Matriarch Phyllis Somersall marks milestone 100th
A great great grandmother celebrated a century of life with a special motorcade past her home.
Phyllis Somersall was visited by four generations of descendants, including her two great-great granddaughters, and friends, who joined the cavalcade.
David Burt, the Premier, and Jache Adams, the MP for her Pembroke West constituency, also took part in the special event.
Annette Simmons, one of Ms Somersall’s daughters, said: “The celebration went very well.
“We had a police officer who was there to assist with the traffic, because in the area where my mom lives there’s a very dangerous corner, so we made sure that we had everything well organised.”
Ms Simmons, 77, added: “Mommy was really excited with the family and friends who stopped by.
“Naturally, we had to be very cautious because of the social-distancing so only a handful of people came to see her.”
The drive-by event was held on October 3.
Ms Somersall, born Phyllis Pearman, is the oldest of five girls and the only survivor born to Dolly and Charles Pearman.
She grew up on Lover’s Lane in Paget, with her aunt, Clara Smith, and became a housekeeper after she left school.
Ms Simmons, from Sandys, said that Ms Somersall married her first husband, Coleridge Franks, in 1943.
The two had three daughters – Pat, who died earlier this year, aged 81, and Annette and Astoria Edwards, 73.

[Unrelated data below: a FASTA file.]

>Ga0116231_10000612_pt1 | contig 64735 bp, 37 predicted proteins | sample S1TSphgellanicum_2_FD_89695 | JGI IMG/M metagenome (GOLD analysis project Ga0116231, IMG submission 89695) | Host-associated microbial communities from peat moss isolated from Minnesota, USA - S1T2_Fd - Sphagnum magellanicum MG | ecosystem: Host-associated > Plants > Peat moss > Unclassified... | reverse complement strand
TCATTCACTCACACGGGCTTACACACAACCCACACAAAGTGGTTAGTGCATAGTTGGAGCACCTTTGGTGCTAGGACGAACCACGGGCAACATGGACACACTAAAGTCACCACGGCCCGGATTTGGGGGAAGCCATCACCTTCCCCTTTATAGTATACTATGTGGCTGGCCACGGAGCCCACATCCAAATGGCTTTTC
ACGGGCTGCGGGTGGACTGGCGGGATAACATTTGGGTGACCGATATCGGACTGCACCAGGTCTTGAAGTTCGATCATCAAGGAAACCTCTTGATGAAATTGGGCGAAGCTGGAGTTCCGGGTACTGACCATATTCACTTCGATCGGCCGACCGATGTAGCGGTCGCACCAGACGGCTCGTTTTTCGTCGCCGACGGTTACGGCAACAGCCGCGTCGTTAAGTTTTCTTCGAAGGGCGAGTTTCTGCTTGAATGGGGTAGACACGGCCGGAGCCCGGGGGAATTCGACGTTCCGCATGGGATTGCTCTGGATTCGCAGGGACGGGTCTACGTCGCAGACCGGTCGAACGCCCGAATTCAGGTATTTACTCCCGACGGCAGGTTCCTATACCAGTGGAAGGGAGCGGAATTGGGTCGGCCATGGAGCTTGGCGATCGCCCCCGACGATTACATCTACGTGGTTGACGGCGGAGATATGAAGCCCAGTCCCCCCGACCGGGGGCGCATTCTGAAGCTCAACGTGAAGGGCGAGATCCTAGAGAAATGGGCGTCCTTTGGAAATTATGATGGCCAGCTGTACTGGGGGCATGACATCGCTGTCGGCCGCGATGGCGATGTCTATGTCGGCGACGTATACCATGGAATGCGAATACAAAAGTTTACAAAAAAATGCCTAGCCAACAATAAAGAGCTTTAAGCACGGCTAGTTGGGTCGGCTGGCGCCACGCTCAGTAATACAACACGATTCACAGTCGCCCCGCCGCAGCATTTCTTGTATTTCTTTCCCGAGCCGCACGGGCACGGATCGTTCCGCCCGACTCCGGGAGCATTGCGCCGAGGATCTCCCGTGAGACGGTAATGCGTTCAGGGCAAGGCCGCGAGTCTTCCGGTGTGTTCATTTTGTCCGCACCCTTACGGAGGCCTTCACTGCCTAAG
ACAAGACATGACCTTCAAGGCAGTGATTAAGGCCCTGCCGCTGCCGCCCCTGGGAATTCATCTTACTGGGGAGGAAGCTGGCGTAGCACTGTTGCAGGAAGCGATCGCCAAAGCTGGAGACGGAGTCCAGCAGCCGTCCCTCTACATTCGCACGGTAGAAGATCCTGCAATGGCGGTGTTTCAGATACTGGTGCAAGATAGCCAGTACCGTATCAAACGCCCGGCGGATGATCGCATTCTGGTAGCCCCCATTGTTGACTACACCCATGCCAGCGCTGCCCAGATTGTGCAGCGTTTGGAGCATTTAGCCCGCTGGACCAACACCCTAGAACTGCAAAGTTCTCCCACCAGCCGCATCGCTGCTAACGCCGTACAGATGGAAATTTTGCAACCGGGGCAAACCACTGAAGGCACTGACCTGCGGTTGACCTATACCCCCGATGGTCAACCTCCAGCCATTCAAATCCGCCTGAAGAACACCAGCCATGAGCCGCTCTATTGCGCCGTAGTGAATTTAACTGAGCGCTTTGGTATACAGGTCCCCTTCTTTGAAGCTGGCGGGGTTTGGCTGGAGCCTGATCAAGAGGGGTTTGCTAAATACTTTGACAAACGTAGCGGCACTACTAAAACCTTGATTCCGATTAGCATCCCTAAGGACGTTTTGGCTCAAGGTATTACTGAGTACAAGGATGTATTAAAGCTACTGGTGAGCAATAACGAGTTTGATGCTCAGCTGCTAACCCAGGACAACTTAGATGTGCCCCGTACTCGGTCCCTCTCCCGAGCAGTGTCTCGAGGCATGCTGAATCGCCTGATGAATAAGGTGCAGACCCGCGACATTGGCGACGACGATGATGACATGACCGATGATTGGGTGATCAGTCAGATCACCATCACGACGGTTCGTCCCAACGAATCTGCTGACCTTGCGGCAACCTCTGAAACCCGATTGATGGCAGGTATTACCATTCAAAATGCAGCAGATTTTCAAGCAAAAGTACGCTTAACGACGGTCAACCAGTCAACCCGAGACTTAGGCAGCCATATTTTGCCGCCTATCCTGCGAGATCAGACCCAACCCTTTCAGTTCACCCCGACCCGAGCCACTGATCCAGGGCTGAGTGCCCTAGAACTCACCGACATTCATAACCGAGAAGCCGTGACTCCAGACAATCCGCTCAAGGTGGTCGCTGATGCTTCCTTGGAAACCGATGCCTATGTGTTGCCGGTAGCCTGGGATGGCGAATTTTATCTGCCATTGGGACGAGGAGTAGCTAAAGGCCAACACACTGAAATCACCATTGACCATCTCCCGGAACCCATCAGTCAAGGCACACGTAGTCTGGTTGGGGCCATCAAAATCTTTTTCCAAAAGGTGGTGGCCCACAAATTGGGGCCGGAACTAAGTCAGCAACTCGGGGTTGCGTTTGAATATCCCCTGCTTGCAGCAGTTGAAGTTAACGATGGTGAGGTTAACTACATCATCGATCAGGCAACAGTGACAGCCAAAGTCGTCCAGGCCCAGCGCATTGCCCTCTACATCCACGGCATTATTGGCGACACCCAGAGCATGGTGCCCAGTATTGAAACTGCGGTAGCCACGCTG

Ms Simmons said the couple bought their first home in 1956 when they took over the house Ms Somersall worked in from the owners, who were leaving Bermuda.
She explained: “Mom worked for the owners of the residence, the Carringtons, as their housekeeper and when they indicated that they were leaving the island she asked if she and daddy could be given first preference to purchase the property.
“The rest is history.”
Ms Simmons said that her mother had many “great neighbours” and that two of her former neighbours, Anthony Lumsden and Calvin Steede, had become like adopted sons.
Ms Somersall became the manager of the City Drug Store in Hamilton in 1965 and manned the soda counter for more than 20 years.
Ms Simmons said that everyone at the store, including the owners, knew her as “Momma”.
Ms Somersall spent her evenings working at the Dime and Fun arcade on Bermudiana Road, now the Lobster Pot restaurant.
Ms Simmons said that her father died in 1968 and that her mother married Sinclair Somersall in 1972.
She added that the two loved to travel and that Ms Somersall had fond memories of visits to Europe, Japan, North America and the Caribbean.
Ms Somersall served on the committee of the Sunshine League in the early 1960s and was involved in the Helping Hand Savings Club for more than 50 years.
But Ms Simmons said that, in spite of her mother’s kind heart, she was also known for being blunt and no-nonsense when required.
She added: “Today, at 100 years old, she is still very loving but quick with her tongue.
“In fact, she has been nicknamed ‘Spicy Mouth’ by a friend.”
Ms Simmons said: “She’s just been a role model to all of us – she carried the family and we still look up to her today.
“We are just so thankful to still have mom in our lives.”